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Kanefsky Keeps Cautious Eye On Economy

Jason Kanefsky likes to keep one hand on the remote and one wary eye on the economy. The executive VP and head of strategic investments at media agency MPG participated in last spring’s upbeat and quickly concluded upfront market for national television. But if most buyers saw the early close of upfront business as a good reason to calmly take time off over the summer, Kanefsky saw it as anything but.

“I’m going to be redoing all these deals for the next three months,” he says, noting that changes in the economy will mean a change in the TV market.

“What the economy looked like in May is very different from what it’s going to look like in September,” Kanefsky says. “It’s going to be much worse.” During the upfront, he adds, “We were spending like drunken sailors.”

Consumers now look like they’ve stopped spending and are paying down their current debts. Businesses, meanwhile, are bracing for a possible period of deflation, with prices going down.

“That’s a more difficult time for advertisers,” Kanefsky says. “And that’s why people hate the upfront. It’s not because they don’t like buying inventory in advance, it’s that they don’t like [doing it] in an economy they’re not certain of.”

Kanefsky considers reading the economy a key part of his job. “If advertising demand is directly correlated to [Gross Domestic Product], then it’s my job,” he says. “Everything else is silly. Supply and demand is nice, but if you can’t get a focus on where the economy is going, then you can’t build any kind of intelligent model that says this is what the market should be.”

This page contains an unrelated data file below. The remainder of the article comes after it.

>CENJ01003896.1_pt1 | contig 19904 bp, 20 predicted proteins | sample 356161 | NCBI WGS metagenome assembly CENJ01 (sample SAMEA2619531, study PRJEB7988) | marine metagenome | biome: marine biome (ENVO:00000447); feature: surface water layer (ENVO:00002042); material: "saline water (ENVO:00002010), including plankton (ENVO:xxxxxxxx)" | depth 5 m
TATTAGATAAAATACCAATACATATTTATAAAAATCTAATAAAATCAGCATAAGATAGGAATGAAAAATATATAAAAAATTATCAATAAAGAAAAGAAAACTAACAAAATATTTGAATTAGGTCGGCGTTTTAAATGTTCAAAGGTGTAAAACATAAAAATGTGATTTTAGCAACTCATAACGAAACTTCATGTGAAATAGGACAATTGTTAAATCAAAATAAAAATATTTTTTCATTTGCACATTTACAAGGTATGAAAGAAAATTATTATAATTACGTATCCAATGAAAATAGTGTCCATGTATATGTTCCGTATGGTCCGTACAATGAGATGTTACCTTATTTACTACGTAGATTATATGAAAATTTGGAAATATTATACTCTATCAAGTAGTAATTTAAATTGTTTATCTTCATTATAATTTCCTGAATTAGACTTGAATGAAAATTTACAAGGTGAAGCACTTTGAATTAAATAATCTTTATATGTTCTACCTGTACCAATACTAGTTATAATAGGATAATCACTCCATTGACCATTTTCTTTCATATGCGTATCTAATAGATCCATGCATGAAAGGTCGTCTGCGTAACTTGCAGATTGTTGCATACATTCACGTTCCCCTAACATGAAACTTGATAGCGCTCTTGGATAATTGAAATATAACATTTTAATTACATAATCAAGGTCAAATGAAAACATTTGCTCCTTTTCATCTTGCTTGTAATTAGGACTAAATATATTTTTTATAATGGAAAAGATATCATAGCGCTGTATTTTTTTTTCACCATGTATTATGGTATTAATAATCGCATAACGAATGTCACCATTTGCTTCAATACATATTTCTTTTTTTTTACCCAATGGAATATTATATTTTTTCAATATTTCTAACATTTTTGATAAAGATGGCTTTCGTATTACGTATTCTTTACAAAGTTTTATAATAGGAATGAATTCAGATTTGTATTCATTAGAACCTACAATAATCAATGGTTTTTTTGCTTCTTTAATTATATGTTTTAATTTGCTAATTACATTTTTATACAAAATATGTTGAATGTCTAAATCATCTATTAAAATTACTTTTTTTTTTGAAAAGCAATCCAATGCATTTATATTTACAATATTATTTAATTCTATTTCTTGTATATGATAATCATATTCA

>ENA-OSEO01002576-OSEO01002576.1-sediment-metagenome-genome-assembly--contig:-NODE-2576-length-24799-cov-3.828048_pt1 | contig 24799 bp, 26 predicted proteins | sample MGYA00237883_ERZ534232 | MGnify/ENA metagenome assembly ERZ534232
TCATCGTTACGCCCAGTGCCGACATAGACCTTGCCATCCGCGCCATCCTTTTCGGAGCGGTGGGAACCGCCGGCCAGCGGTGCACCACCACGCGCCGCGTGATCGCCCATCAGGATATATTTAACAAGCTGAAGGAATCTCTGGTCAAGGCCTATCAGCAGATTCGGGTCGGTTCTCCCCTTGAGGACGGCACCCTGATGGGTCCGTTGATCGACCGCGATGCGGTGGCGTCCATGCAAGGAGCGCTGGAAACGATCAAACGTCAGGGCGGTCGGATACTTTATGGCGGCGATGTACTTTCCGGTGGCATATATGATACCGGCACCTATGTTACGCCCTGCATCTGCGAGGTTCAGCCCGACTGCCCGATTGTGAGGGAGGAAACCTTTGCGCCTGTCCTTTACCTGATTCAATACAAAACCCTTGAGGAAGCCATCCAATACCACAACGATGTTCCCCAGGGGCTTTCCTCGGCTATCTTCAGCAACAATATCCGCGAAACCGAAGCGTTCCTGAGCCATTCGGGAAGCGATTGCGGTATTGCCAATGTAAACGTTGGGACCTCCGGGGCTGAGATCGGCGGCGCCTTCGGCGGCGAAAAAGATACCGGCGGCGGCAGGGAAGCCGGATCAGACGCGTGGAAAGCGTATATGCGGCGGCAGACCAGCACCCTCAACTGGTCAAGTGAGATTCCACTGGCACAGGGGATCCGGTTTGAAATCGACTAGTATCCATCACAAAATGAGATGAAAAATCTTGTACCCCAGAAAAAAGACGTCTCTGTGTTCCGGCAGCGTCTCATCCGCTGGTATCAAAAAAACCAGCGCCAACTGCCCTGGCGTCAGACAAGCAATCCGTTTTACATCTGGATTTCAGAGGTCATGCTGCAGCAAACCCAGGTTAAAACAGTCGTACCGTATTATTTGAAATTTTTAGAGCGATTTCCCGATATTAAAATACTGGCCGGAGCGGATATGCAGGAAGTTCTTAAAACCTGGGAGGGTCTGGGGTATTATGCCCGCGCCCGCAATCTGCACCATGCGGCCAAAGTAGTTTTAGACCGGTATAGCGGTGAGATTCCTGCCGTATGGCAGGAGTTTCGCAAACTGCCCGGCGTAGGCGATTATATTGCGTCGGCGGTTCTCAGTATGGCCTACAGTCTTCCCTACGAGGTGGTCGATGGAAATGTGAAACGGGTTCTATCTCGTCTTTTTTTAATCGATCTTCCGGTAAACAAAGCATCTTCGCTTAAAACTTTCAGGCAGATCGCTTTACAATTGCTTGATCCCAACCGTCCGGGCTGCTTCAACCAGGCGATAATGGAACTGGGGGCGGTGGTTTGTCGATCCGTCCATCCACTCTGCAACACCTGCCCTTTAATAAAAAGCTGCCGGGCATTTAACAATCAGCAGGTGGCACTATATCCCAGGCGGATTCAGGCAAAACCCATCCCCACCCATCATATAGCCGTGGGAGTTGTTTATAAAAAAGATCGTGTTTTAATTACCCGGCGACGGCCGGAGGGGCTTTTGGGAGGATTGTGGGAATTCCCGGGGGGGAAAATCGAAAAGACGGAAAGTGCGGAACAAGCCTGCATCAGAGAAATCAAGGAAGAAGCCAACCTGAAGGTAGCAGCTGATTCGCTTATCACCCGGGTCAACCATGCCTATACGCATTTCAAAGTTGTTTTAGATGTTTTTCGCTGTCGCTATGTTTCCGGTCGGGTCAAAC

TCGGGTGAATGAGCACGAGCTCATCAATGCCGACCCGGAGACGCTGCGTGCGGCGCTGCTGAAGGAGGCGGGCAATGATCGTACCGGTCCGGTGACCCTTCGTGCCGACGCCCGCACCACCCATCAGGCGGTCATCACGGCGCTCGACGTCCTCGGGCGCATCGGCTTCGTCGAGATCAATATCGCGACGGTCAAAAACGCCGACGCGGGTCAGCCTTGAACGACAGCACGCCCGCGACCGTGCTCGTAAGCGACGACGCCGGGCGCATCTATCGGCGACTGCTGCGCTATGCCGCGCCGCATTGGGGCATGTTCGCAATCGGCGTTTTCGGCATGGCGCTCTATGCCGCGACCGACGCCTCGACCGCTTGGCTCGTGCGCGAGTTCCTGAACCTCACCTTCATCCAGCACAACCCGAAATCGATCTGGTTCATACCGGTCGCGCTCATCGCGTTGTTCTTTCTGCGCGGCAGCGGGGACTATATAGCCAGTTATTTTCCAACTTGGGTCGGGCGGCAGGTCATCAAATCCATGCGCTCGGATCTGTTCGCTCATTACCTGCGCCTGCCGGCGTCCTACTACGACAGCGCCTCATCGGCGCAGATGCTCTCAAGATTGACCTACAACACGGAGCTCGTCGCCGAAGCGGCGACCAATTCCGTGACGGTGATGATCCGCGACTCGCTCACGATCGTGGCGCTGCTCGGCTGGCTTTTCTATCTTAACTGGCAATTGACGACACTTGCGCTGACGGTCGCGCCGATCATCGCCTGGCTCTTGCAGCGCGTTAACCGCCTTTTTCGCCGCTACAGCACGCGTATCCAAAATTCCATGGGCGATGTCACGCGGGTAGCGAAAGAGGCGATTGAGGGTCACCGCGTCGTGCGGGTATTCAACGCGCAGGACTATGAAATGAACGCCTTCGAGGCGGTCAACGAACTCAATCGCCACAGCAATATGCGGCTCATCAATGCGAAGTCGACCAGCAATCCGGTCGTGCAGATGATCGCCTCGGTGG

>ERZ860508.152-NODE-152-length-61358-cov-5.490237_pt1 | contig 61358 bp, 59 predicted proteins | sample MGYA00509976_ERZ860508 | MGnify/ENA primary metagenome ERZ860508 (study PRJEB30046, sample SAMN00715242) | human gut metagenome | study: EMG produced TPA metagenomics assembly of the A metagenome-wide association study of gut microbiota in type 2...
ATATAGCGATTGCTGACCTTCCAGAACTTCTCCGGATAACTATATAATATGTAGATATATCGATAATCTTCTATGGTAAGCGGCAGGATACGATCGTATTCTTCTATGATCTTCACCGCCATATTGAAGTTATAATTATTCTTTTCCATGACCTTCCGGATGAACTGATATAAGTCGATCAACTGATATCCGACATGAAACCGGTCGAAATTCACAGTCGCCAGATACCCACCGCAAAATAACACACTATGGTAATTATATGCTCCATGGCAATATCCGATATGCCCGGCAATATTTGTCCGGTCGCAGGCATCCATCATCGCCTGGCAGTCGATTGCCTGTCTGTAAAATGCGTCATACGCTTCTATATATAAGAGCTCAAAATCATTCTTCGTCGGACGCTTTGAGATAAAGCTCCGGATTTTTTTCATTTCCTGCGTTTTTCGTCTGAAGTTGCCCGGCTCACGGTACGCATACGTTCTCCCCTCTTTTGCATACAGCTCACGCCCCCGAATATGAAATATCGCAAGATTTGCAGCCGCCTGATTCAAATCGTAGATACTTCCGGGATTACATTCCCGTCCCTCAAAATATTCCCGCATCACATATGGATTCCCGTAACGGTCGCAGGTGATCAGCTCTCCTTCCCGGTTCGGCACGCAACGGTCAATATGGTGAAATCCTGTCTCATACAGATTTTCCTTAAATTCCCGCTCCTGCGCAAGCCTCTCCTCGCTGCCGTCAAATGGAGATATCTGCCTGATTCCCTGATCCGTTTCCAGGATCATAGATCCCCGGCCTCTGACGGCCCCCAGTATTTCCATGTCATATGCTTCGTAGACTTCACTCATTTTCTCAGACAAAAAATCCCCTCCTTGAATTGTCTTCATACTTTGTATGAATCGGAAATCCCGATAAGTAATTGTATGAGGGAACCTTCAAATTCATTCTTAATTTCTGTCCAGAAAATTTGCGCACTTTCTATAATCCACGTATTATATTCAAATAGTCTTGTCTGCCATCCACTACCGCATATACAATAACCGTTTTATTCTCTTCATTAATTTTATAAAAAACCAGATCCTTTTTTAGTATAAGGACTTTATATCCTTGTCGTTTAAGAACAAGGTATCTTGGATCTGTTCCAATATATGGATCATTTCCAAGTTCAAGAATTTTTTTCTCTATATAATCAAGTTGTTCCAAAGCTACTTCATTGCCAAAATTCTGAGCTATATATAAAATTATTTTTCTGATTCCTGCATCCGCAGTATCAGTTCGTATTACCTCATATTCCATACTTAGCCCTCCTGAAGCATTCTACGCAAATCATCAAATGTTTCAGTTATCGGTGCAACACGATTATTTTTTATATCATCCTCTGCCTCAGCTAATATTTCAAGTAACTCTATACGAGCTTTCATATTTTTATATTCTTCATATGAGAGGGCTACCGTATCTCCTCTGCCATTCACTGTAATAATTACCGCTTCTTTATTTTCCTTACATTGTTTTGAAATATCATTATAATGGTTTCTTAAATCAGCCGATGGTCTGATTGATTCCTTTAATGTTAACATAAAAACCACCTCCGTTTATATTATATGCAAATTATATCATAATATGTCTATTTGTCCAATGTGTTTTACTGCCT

With Kanefsky’s belief that the economy is souring, he thinks there’s a chance deals can get redone before his clients’ commercials air—even if he’s the only one in the market feeling that way.

In the upfront, buyers reserve commercials. Those holds turn to real orders on a quarter-by-quarter basis, when clients have options to send back spots.

“I don’t think [the networks] expect that everything they sold will go to order,” Kanefsky says. “The concern for them is they sold deep and if options come in, who’s going to pick up the difference?

“Hopefully, the economy gets better and we all sing our way through it. But I don’t see it. Nobody can tell me why the economy will get better on the consumer side.”

Kanefsky doesn’t consider himself a pessimist so much as a realist. And current tumult aside, he really likes his job.

As a kid growing up in Queens, N.Y., he remembers reading TV ratings in the New York Post. “I wanted to know where my favorite shows ranked and why certain shows did better than others,” he remembers. “My parents always said to me, ‘What are you going to do for a living? Watch TV?’ And I said, ‘If there’s a job like that, that would be spectacular.’”

While attending Queens College, he got an internship at NBC and saw the full picture of what agencies and networks do. “I didn’t know there were people who actually bought media for a living,” he says. That was when he realized his career path.

“I didn’t fall into this. It was a predetermined route,” he says. “I ended up where I wanted to be, which is a blessing; most people don’t get to do that.”

Kanefsky feels that way despite long hours that leave little time for anything other than coming home and spending time with his family. He and his wife have two daughters, 14 and 11.

“I’ll call the house to see how loud it is,” he says. “If there’s too much yelling, I’ll just stay [at the office] and wait it out.”

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